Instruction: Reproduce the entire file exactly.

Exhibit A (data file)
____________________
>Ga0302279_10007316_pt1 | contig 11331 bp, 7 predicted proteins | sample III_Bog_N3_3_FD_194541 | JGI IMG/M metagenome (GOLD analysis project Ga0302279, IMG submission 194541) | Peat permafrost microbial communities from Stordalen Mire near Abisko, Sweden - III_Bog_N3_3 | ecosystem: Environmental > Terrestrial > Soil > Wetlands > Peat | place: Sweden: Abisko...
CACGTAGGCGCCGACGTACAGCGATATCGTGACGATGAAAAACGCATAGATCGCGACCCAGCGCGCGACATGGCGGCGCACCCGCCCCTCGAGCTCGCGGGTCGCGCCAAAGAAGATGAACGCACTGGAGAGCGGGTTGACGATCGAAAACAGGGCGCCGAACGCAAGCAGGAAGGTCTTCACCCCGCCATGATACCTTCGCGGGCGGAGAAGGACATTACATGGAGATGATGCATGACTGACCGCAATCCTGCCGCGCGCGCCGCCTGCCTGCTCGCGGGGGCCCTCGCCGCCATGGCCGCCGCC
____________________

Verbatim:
>Ga0302279_10007316_pt1 | contig 11331 bp, 7 predicted proteins | sample III_Bog_N3_3_FD_194541 | JGI IMG/M metagenome (GOLD analysis project Ga0302279, IMG submission 194541) | Peat permafrost microbial communities from Stordalen Mire near Abisko, Sweden - III_Bog_N3_3 | ecosystem: Environmental > Terrestrial > Soil > Wetlands > Peat | place: Sweden: Abisko...
CACGTAGGCGCCGACGTACAGCGATATCGTGACGATGAAAAACGCATAGATCGCGACCCAGCGCGCGACATGGCGGCGCACCCGCCCCTCGAGCTCGCGGGTCGCGCCAAAGAAGATGAACGCACTGGAGAGCGGGTTGACGATCGAAAACAGGGCGCCGAACGCAAGCAGGAAGGTCTTCACCCCGCCATGATACCTTCGCGGGCGGAGAAGGACATTACATGGAGATGATGCATGACTGACCGCAATCCTGCCGCGCGCGCCGCCTGCCTGCTCGCGGGGGCCCTCGCCGCCATGGCCGCCGCC